SSD Unpowered Data Retention

BFG10K

Lifer
Aug 14, 2000
22,709
2,978
126
I’ve had a Samsung 830 Pro (MLC) unpowered in my drawer for around 9 months which contained a backup of my Windows partition. I booted it up now to test it and it worked fine. I’ve now updated the image and powered it down again.

SSD unpowered data retention information is really hard to come by so I thought I’d share my anecdotal evidence. Feel free to share yours.
 
  • Like
Reactions: Phynaz

BSim500

Golden Member
Jun 5, 2013
1,480
216
106
I’ve had a Samsung 830 Pro (MLC) unpowered in my drawer for around 9 months which contained a backup of my Windows partition. I booted it up now to test it and it worked fine. I’ve now updated the image and powered it down again.

SSD unpowered data retention information is really hard to come by so I thought I’d share my anecdotal evidence. Feel free to share yours.
Thanks for posting this. I had a good experience with an 830 too as well as Crucial's MLC drives. Sadly unpowered data retention is one of the least tested "features" of modern flash-based storage (both SSD & USB sticks). In theory the JEDEC numbers that regularly do the rounds "guarantees" it for a year. In practise, those figures came out years ago based on Intel +20nm MLC tech. Since 16nm TLC, we've already seen slowdowns on both Samsung 840's and BX200's even in daily powered drives. A lot of people using them as system drives will not see data loss problems if the firmware constantly rewrites the data to hide voltage drift issues.

But for unpowered drives, that's obviously not possible and there's a serious problem when people start recommending them as HDD spinner replacements for stuff written once and then stored for +2 years, eg, long term archives of wedding photo's, etc, typically viewed only years after being written. It's actually quite sad just how poor many modern SSD reviews infomercials are compared to some of the in-depth durability testing done a few years back.
 

corkyg

Elite Member | Peripherals
Super Moderator
Mar 4, 2000
27,370
238
106
I have 5 SSDs I use in my laptop. I only use it for travel, so a once a month power up and rotation through all (2 830s, 2 850 EVOs, 1 MX500) has never indicated a trace of a problem. The laptop has the battery removed and I only run it on A/C.
 

Billy Tallis

Senior member
Aug 4, 2015
293
146
116
For what it is worth, when my SSD (MX100) was unpowered for ~8 months, it decided to enter into some kind of a special state which required PSID reset before I could get it working again.

Unexpected power loss and hot swapping will also frequently trigger this behavior on Crucial MX series drives, and occasionally on Samsung SATA SSDs as well.
 

corkyg

Elite Member | Peripherals
Super Moderator
Mar 4, 2000
27,370
238
106
That may have something to do with it - my power losses are never unexpected, and I never hot swap in a laptop - it is not really practical to do that.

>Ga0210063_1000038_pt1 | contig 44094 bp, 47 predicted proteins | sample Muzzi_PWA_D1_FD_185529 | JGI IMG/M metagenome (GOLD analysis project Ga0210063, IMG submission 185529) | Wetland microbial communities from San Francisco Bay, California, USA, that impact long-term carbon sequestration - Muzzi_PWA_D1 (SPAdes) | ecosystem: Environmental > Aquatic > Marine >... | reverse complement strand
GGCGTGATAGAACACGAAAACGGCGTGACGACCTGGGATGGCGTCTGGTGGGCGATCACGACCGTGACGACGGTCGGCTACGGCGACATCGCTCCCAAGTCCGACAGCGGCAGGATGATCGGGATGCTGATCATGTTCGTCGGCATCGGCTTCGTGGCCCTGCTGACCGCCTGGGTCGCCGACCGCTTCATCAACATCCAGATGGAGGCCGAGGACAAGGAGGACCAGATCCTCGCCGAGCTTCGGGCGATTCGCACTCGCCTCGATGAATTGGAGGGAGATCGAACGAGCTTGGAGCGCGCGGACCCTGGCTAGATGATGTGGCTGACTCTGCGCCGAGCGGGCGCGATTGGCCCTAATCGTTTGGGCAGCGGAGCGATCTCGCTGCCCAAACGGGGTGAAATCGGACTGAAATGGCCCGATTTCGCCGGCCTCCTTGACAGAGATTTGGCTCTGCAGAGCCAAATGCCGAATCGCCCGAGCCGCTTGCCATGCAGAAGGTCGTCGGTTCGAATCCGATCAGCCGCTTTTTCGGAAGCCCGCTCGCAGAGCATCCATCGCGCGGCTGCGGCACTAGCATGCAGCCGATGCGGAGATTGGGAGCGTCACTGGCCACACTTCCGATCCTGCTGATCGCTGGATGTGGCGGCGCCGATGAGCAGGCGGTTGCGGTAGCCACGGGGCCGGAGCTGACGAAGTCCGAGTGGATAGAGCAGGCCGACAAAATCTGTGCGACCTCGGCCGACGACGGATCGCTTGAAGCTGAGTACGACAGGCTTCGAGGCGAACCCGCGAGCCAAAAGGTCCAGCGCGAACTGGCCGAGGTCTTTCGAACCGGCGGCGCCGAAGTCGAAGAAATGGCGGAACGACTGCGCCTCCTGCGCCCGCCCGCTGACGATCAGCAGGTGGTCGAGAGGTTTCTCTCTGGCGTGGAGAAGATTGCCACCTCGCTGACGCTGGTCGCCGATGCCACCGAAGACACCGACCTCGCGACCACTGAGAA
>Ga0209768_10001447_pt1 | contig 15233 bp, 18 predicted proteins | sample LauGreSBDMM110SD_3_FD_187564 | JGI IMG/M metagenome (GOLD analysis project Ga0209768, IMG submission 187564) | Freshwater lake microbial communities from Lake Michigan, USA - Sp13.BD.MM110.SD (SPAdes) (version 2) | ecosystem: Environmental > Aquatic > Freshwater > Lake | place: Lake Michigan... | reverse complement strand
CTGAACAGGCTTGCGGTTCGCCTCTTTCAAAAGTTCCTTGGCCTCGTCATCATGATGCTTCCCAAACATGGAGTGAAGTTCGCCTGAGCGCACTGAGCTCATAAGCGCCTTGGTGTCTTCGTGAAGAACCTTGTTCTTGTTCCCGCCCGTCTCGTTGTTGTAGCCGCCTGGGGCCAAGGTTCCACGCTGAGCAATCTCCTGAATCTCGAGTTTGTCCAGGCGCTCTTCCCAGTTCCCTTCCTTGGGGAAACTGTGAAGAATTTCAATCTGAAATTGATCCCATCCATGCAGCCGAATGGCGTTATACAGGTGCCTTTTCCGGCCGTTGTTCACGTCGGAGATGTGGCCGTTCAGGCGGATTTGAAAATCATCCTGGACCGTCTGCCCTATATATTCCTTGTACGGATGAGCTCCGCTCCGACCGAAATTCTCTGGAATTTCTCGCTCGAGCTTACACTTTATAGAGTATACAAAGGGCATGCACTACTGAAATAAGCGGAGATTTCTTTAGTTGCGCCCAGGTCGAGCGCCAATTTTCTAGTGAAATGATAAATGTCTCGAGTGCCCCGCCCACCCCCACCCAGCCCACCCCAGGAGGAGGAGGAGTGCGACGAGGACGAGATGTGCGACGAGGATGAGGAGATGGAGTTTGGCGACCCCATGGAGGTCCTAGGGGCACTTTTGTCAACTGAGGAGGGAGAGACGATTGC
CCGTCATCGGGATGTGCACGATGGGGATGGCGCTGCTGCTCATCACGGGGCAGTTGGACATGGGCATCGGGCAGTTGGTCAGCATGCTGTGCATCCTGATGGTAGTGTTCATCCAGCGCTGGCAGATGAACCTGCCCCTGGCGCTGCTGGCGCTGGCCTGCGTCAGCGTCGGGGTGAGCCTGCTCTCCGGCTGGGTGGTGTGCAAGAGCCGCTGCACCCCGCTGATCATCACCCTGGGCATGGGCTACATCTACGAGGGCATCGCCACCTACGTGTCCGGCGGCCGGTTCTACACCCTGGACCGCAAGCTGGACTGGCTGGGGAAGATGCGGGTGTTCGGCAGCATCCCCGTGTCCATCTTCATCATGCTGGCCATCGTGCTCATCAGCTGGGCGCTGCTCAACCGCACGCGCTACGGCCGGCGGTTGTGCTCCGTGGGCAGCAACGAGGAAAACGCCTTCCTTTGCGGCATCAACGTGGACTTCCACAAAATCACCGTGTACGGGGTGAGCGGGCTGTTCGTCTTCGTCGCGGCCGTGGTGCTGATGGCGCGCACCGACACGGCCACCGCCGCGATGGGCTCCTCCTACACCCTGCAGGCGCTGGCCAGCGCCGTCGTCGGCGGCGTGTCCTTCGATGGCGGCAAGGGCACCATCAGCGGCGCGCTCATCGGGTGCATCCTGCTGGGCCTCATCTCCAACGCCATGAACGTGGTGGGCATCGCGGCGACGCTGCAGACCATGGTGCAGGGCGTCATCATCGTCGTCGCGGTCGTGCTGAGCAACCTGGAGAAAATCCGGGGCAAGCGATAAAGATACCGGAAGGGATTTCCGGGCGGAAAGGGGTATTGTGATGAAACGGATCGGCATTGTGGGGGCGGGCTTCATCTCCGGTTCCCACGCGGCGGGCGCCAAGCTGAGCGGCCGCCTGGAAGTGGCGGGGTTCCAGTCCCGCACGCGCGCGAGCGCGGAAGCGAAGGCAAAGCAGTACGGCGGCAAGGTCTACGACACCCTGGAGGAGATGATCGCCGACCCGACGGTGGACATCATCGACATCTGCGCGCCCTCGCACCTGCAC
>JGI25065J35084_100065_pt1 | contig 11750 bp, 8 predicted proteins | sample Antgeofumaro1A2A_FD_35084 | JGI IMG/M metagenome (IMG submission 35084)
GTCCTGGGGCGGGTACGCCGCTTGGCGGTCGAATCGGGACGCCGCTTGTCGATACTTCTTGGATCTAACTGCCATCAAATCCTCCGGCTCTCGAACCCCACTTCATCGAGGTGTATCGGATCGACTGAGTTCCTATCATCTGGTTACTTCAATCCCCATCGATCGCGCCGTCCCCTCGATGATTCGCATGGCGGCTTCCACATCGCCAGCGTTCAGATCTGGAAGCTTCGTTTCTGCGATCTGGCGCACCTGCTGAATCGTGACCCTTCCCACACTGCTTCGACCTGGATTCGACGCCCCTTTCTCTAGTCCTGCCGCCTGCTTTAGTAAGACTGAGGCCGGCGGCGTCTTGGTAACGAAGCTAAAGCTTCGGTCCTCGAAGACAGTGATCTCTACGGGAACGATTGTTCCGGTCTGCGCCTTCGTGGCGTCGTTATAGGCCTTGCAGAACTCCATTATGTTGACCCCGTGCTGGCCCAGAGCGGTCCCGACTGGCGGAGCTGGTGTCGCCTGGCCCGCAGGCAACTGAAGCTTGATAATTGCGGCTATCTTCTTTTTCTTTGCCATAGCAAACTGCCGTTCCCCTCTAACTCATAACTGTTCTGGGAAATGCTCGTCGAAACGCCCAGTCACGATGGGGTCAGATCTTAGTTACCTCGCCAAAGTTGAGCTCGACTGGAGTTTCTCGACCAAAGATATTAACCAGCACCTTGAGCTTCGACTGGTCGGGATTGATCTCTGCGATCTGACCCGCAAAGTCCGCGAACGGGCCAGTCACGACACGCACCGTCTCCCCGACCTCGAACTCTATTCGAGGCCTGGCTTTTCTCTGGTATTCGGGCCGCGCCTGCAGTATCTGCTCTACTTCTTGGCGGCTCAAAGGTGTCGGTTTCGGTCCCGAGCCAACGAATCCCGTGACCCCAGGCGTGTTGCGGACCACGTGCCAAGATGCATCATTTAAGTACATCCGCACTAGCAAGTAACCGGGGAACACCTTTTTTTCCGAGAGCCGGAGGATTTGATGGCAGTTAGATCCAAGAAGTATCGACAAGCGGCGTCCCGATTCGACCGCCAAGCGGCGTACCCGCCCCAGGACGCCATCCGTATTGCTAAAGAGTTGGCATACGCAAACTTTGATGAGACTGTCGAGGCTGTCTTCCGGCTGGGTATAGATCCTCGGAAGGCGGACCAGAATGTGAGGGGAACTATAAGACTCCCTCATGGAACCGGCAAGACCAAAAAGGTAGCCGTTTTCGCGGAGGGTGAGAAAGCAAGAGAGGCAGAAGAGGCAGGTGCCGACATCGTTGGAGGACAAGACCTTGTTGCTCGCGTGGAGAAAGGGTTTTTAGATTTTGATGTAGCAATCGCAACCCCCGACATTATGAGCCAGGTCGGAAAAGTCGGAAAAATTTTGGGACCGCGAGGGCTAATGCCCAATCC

Elixer

Lifer
May 7, 2002
10,376
762
126
Unexpected power loss and hot swapping will also frequently trigger this behavior on Crucial MX series drives, and occasionally on Samsung SATA SSDs as well.
@Billy Tallis, while I never hot swapped a SSD or had any power loss issues (use a UPS), since hot swap is part of the SATA spec, does the lack of having bigger CAPs on SSDs part of the problem, or are these issues just firmware bugs?

I noticed "dumb" drives, like USB pen drives or SD/microSD cards don't seem to care about hot swapping or power loss. Obviously, I don't mean writing to it when that happens, but, I mean stick it in, pull it out, and so on. If I did that with a SSD, the SMART parameters for unexpected power loss would skyrocket...
 

JimmiG

Platinum Member
Feb 24, 2005
2,024
112
106
Thanks for posting this. I had a good experience with an 830 too as well as Crucial's MLC drives. Sadly unpowered data retention is one of the least tested "features" of modern flash-based storage (both SSD & USB sticks). In theory the JEDEC numbers that regularly do the rounds "guarantees" it for a year. In practise, those figures came out years ago based on Intel +20nm MLC tech. Since 16nm TLC, we've already seen slowdowns on both Samsung 840's and BX200's even in daily powered drives. A lot of people using them as system drives will not see data loss problems if the firmware constantly rewrites the data to hide voltage drift issues.

But for unpowered drives, that's obviously not possible and there's a serious problem when people start recommending them as HDD spinner replacements for stuff written once and then stored for +2 years, eg, long term archives of wedding photo's, etc, typically viewed only years after being written. It's actually quite sad just how poor many modern SSD reviews infomercials are compared to some of the in-depth durability testing done a few years back.

It seems logical that data retention would get worse with the finer manufacturing processes. There are simply fewer electrons, thinner barriers etc.
My newest SSD uses 15nm TLC, and I wouldn't trust it with any important data whatsoever (it's just a Steam library drive). I probably trust my mechanical HDD's more. The 850 Evo on the other hand was made with the 40nm process, so it should be able to keep those electrons trapped for longer.
 

Glaring_Mistake

Senior member
Mar 2, 2015
310
117
116
I’ve had a Samsung 830 Pro (MLC) unpowered in my drawer for around 9 months which contained a backup of my Windows partition. I booted it up now to test it and it worked fine. I’ve now updated the image and powered it down again.

SSD unpowered data retention information is really hard to come by so I thought I’d share my anecdotal evidence. Feel free to share yours.

I'm running tests on a number of drives regarding voltage drift and data retention so I've some experience with that.
No drive has failed data retention tests so far, even those with 2D TLC NAND have passed despite being tested under some challenging conditions so I'm not surprised that your 830 worked even after being unpowered that long.
Have seen read speeds drop however, including for some drives with larger margins (like larger lithography and/or MLC NAND).

Have tested the PM830 for example (mSATA-version of the 830) and it held up better under challenging conditions than I expected (though since the top read speed is limited to around 400MB/s it is possible that drops in read speed may not be noticed as fast as for some other drives).

Since 16nm TLC, we've already seen slowdowns on both Samsung 840's and BX200's even in daily powered drives.

Funny thing is that for the BX200 read speeds can actually drop faster if it is powered on than if left unpowered.